Replacing punishments with contrived mini-counselling sessions disempowers teachers and leaves children with the (justified) impression that miscreants continually “get away with it”.
The ideological drive to leave appallingly badly-behaved pupils in mainstream classes is unfair to teachers and other pupils. Attempts to educate and support such aggressive and uncontrollable pupils should be made in a more appropriate context.
While caring for children, schools should also expose them to challenges. It is through a taste of adversity, struggle and failure that character develops. Competitive sports and activities have a place for all ages.
The wellbeing emphasis in Scottish schools is leading to a therapeutic approach that leaves children with the assumption that professional emotional support is required to face the ups and downs of daily life. It can also undermine the role of families as schools constantly have to present themselves as alternative carers. While children should know that they can speak to school staff about problems at home, schools should not invite children to assess their parents through wellbeing discussions and questionnaires. Schools should positively encourage gratitude, respect and obedience towards parents and a respectful attitude to adults in general.
While it is good to listen to pupils’ views and inform them of their rights, pupils should not be led to believe that the school exists to give them whatever they want. The ubiquitous emphasis on teaching children about their rights can lead to a demanding and selfish mindset, regarding adults as service providers whose primary function is to fulfil their wishes. Teaching children that they are entitled to freedom from adult instruction undermines discipline in both the home and at school.
A national certification in character qualities such as good manners, punctuality, personal presentation, trustworthiness and industriousness should be available to all pupils before they leave school. This would be rigorously assessed against objective criteria over a period of several weeks. This could help pupils focus on these vital qualities and thereby prepare themselves for successful employment. It could also assist schools in maintaining high standards. Failure to gain the certificate could have negative implications for benefits. Opportunities to complete the assessment could also be available after leaving school.
Virtues such as courage, integrity, faithfulness, loyalty, gratitude, politeness, prudence, temperance, generosity, compassion, humility and tolerance should be at the heart of character formation in schools.
Instead, most Scottish schools tirelessly promote a liberal/progressive/leftist agenda, taking every opportunity to present this perspective on issues such as climate change, sexism and feminism, race, inequality, gender, sexuality and the like. The extent of this promotion of particular perspectives amounts to indoctrination. Once children’s views have been moulded, a charade of “listening to children” then enables the adults to claim that they are merely following the direction of the children.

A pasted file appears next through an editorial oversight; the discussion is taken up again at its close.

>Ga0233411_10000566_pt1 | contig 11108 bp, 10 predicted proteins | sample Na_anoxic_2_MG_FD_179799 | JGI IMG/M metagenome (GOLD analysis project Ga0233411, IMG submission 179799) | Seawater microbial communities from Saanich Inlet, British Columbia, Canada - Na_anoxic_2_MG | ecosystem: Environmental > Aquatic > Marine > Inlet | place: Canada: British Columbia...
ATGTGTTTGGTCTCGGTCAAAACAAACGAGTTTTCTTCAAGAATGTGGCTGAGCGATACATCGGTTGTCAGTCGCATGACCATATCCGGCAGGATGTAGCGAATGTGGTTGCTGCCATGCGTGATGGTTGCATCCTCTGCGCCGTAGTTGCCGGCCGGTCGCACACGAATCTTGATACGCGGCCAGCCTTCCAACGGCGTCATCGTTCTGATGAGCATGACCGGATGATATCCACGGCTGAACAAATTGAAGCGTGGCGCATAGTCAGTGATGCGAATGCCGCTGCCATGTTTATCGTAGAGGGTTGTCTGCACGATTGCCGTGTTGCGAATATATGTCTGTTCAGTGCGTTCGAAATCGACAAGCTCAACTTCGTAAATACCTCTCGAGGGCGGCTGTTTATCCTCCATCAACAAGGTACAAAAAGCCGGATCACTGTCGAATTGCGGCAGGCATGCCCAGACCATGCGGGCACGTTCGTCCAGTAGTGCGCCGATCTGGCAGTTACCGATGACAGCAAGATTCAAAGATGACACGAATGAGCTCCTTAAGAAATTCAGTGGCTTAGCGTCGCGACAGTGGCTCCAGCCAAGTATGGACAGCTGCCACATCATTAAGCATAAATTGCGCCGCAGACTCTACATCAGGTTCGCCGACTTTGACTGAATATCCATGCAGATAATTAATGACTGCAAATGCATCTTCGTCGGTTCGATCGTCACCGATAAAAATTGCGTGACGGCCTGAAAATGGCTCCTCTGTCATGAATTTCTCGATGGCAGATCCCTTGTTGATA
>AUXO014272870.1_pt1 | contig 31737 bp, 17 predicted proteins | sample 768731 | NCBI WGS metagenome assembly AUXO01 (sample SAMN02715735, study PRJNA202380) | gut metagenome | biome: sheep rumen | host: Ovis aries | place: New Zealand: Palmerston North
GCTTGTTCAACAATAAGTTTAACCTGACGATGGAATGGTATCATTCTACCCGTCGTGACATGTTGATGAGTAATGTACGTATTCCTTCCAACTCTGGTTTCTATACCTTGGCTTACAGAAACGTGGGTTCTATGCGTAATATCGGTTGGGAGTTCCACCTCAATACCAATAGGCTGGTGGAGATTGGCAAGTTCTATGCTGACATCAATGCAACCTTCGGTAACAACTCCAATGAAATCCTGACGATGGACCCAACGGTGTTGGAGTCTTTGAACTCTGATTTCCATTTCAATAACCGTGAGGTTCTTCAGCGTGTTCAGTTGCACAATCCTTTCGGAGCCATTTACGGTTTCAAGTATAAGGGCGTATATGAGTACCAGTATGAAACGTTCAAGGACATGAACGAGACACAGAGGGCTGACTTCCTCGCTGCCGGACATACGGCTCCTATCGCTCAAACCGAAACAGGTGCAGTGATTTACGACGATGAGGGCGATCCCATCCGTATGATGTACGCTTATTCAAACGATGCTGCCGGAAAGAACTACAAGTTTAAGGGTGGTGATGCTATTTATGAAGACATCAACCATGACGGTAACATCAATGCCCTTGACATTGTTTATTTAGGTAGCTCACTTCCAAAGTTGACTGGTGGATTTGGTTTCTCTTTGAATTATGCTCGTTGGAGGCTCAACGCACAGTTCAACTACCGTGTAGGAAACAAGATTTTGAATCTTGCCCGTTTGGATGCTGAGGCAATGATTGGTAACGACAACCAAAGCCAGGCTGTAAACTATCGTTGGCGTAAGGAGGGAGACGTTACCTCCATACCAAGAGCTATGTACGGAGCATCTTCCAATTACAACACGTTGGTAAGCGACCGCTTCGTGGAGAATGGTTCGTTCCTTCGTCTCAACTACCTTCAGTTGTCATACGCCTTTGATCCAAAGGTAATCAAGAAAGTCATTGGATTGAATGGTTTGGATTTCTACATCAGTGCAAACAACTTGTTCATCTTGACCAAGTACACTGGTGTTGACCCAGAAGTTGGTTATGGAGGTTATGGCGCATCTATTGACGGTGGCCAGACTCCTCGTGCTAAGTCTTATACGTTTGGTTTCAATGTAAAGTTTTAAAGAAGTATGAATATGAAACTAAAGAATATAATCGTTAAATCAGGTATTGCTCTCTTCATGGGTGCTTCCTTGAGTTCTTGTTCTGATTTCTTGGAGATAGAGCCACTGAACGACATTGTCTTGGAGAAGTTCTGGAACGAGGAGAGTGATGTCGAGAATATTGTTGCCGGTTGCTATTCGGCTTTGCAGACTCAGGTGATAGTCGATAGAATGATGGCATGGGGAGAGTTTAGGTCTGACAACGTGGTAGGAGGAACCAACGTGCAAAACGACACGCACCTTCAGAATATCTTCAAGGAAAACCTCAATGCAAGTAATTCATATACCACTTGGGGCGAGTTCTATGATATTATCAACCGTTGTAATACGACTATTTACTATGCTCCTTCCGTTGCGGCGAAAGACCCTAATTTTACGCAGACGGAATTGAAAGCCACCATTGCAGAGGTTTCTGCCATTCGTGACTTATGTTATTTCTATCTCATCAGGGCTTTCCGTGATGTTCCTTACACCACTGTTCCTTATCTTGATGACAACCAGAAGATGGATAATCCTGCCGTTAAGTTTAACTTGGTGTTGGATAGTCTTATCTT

If a ‘one size fits all’ education system is prescribed, then it needs to include diverse perspectives and engender open debate on controversial topics. Currently, a uniform philosophy is presented, to the exclusion of all others.
The so-called “harm reduction” approach to drugs education is counterproductive. Young people should not see decisions regarding using illegal drugs as mere personal risk assessment. The impact on family, employers, neighbours and state-funded services take such decisions out of the realm of personal preference and firmly into the arena of moral responsibility. Conspiratorial “we’re here to help you stay safe when using drugs” style presentations should be banished from schools. Parental concern and the wellbeing of wider society should take precedence over the irresponsible, amoral liberalism that currently underpins drugs education.
As well as information about alcohol, pupils should hear the case that drunkenness is inherently irresponsible and should not be socially acceptable, and the case for teetotalism. Having heard these points of view, they will be better able to form their own opinion.
The “harm reduction” approach to sex education is also harmful. Evidence-based sex and relationships education that includes the presentation of moral perspectives should be implemented instead. Young people need to be aware of the statistical correlations between multiple sexual partners, relational stability, marriage, cohabitation, various sexual practices, sex at a young age, and sexually transmitted diseases.